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Viral hepatitis
PMO-154 Plasma HBSAG levels decline was similar during subsequent pegylated interferon and nucleos(T)IDE analogues treatment in chronic hepatitis B patients
  1. M J Bruce,
  2. M Horner,
  3. S Hughes,
  4. S Knighton,
  5. D Joshi,
  6. P M Harrison,
  7. K Agarwal,
  8. I Carey
  1. Institute of Liver Studies and Transplantation, King's College Hospital, London, UK

Abstract

Introduction Pegylated interferon (Peg-IFN) therapy responses in chronic hepatitis B (CH-B) are associated with decline of HBsAg plasma levels (qHBsAg) (>10% in HBeAg− and >0.5 log10IU/ml in HBeAg+) and HBV DNA decrease >2 log10IU/ml during the first 6 months of therapy. In contrast, qHBsAg decline is less pronounced, but with sharper HBV DNA decline on therapy with nucleos(t)ide analogues (NA). The previous studies comparing qHBsAg and HBV DNA kinetics between Peg-IFN and NA treatments were performed on variable cohorts, but not on a monocentric single cohort of patients undergoing consecutively variable courses of therapy.

Aims To compare the kinetics of qHBsAg and HBV DNA levels before and during therapy; initially with Peg-IFN and then after at least a 6-month break (median 15 months) with subsequent NA therapy in the same cohort of CH-B patients.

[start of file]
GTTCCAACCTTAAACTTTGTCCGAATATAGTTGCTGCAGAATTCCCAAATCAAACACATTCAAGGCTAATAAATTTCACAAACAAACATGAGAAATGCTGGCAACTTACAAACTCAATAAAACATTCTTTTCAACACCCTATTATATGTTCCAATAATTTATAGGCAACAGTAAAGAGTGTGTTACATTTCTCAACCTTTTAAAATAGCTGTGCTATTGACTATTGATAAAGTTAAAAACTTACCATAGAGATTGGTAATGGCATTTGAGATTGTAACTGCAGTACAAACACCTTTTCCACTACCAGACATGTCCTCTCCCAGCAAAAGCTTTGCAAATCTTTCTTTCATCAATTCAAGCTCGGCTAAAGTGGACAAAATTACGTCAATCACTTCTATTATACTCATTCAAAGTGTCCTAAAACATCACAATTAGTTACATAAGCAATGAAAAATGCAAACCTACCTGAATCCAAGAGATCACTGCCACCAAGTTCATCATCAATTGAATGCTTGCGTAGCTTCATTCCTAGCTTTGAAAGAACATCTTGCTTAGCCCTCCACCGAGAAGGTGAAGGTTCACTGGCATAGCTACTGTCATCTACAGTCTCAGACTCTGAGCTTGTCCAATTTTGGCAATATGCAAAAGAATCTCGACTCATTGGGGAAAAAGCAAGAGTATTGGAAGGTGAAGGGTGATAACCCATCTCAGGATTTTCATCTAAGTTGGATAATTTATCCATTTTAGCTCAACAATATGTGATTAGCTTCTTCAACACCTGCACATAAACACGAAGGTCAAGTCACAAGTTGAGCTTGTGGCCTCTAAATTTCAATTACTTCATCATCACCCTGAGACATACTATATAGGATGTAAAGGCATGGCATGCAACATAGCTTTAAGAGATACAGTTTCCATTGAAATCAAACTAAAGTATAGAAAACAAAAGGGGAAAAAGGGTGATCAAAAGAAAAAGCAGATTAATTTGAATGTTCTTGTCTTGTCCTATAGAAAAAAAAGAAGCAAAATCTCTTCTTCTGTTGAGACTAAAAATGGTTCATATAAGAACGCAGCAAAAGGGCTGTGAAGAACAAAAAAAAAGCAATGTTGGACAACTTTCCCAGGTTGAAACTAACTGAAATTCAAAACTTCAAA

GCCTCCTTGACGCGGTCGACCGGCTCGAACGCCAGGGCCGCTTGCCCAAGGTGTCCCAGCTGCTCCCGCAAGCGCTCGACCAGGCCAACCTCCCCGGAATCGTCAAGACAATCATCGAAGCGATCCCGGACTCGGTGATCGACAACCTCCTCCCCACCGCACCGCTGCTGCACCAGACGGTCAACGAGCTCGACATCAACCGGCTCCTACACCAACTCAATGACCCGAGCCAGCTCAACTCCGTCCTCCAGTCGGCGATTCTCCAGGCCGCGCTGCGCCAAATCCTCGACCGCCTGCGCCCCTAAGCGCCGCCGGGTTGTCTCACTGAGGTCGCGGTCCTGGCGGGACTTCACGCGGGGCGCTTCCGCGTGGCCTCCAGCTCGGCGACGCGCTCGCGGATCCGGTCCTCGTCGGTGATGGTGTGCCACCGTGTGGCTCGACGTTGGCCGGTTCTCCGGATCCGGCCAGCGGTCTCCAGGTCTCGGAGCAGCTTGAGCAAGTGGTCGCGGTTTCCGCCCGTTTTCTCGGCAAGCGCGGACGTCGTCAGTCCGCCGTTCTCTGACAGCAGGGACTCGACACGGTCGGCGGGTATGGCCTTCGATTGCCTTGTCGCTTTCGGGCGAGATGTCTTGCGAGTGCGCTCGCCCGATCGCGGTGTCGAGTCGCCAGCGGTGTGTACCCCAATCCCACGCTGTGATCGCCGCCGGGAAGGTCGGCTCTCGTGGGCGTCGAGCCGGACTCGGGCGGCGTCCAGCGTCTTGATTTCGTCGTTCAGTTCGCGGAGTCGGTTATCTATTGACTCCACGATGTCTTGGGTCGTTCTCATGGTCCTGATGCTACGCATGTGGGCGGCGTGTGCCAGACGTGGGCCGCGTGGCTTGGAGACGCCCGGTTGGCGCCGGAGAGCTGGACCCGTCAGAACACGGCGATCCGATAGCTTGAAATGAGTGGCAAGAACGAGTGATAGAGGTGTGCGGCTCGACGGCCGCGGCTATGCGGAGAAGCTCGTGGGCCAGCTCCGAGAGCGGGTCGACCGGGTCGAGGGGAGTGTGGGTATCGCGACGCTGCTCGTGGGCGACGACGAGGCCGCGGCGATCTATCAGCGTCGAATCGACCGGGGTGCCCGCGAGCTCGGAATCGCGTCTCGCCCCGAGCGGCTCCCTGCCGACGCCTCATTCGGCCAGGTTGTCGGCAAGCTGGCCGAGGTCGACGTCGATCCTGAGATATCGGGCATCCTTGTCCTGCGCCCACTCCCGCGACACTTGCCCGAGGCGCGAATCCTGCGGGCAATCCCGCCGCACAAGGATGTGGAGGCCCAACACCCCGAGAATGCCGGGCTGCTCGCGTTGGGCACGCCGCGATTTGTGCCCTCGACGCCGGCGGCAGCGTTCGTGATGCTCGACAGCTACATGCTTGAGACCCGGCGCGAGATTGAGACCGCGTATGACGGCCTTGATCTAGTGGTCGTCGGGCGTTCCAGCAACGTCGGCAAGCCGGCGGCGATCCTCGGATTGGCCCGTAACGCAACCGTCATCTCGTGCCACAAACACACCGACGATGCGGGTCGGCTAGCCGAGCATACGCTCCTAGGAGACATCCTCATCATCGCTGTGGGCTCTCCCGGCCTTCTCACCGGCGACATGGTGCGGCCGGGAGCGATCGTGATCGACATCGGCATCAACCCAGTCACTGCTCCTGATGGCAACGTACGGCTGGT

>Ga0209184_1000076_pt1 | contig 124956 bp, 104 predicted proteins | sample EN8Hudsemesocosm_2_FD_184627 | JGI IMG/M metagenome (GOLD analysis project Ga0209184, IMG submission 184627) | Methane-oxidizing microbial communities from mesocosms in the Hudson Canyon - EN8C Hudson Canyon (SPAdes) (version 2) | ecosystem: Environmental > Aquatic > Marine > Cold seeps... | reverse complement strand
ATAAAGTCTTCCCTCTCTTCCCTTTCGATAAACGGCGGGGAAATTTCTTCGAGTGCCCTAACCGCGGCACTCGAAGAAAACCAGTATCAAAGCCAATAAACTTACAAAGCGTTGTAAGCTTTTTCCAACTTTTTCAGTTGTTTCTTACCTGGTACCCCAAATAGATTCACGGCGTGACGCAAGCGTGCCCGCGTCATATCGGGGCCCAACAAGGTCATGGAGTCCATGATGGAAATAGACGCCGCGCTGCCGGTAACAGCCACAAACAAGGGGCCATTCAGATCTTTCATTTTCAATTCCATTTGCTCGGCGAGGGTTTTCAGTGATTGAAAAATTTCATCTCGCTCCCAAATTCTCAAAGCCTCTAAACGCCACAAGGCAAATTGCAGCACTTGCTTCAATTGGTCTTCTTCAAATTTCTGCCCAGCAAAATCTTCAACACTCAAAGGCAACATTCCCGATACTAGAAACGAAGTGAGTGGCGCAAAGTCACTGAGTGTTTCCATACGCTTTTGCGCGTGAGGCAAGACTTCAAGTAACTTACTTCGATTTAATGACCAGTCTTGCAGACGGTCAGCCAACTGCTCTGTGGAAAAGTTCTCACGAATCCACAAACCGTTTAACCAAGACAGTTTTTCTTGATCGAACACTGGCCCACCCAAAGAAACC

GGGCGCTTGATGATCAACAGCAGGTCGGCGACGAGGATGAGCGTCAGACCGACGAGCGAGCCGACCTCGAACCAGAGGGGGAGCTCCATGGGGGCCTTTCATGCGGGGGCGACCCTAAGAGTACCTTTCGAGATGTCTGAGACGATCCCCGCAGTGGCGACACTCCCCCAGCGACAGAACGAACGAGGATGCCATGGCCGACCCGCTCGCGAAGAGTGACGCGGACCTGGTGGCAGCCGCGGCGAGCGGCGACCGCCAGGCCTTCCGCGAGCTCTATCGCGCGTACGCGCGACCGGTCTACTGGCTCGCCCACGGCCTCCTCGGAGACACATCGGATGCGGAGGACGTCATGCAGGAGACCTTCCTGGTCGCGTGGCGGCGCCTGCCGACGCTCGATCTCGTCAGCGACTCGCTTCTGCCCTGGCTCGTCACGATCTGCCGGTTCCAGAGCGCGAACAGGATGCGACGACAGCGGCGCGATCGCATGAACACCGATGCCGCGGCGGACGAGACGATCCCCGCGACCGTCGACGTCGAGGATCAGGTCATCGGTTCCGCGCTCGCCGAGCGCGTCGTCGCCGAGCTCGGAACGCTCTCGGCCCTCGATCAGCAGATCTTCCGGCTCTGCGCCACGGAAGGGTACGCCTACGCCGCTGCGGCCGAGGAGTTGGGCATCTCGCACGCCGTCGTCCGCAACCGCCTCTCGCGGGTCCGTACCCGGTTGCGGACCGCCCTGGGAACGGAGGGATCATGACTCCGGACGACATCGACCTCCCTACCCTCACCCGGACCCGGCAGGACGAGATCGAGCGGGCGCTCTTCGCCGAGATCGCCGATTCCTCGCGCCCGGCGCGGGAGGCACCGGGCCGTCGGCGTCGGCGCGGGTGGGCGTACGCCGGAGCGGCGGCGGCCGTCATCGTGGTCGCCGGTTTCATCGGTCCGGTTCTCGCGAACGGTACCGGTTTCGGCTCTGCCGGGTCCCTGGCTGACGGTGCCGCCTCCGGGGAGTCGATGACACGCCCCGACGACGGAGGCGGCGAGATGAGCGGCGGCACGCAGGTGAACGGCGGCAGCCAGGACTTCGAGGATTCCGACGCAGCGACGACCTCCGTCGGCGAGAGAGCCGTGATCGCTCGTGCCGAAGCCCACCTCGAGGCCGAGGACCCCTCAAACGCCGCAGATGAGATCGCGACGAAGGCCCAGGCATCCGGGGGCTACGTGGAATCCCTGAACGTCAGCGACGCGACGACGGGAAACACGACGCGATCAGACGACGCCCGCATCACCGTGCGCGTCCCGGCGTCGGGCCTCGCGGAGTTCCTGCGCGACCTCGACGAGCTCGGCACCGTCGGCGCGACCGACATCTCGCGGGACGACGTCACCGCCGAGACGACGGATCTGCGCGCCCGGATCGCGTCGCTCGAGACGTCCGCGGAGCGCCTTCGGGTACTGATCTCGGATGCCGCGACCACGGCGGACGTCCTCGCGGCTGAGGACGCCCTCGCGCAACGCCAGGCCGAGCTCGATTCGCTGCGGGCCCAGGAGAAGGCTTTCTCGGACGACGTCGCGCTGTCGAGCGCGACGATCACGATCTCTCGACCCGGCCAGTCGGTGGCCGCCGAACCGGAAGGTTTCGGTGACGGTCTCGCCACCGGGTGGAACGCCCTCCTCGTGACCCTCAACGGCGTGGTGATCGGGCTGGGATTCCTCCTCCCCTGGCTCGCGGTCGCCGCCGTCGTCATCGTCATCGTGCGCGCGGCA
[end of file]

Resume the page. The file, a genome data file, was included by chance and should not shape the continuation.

Methods qHBsAg levels by Abbott ARCHITECT® assay and HBV DNA by real-time TaqMan PCR [both log10 IU/ml] were quantified in serial samples at baseline, treatment week 12 (TW12), TW24, TW48. HBeAg loss/anti-HBe seroconversion were evaluated at the same time-points. All results are presented as medians.

Results Four Peg-IFN patients (20%) achieved anti-HBe seroconversion, in contrast to only 1 NA patient (5%). At baseline, qHBsAg and HBV DNA levels were similar between Peg-IFN and NA (3.92 vs 3.72 and 6.21 vs 5.91). At TW12 and TW24, qHBsAg did not change in Peg-IFN and NA treatment (3.86 vs 3.68 and 3.57 vs 3.49 respectively), but HBV DNA dropped significantly during NA therapy only (4.55 vs 2.29 and 4.53 vs 1.23, both p<0.01). At TW48, qHBsAg remained unchanged in both treatments (3.48 vs 3.46), but HBV DNA was undetectable in NA patients (0 vs 4.68, p<0.01). Only NA therapy achieved complete virological response (HBV DNA<20 IU/ml) in six patients (30%) at TW12, 8 patients (40%) at TW24 and 15 patients (75%) at TW48 (all p<0.05). Only patients with qHBsAg decline by >0.5 log10IU/ml by TW24 achieved anti-HBe seroconversion in both treatments.

Conclusion HBsAg decline >0.5 log10IU/ml by TW24 was predictive of anti-HBe seroconversion irrespective of therapeutic approach. Although plasma HBsAg kinetics was similar during Peg-IFN or NA therapy in Peg-IFN non-responders, HBV DNA viral load declined significantly only during NA therapy from TW12 in the same cohort of CH-B patients.

Competing interests M Bruce: None declared, M Horner: None declared, S Hughes: None declared, S Knighton: None declared, D Joshi: None declared, P Harrison: None declared, K Agarwal: None declared, I Carey grant/research support from: BMS, Gilea.

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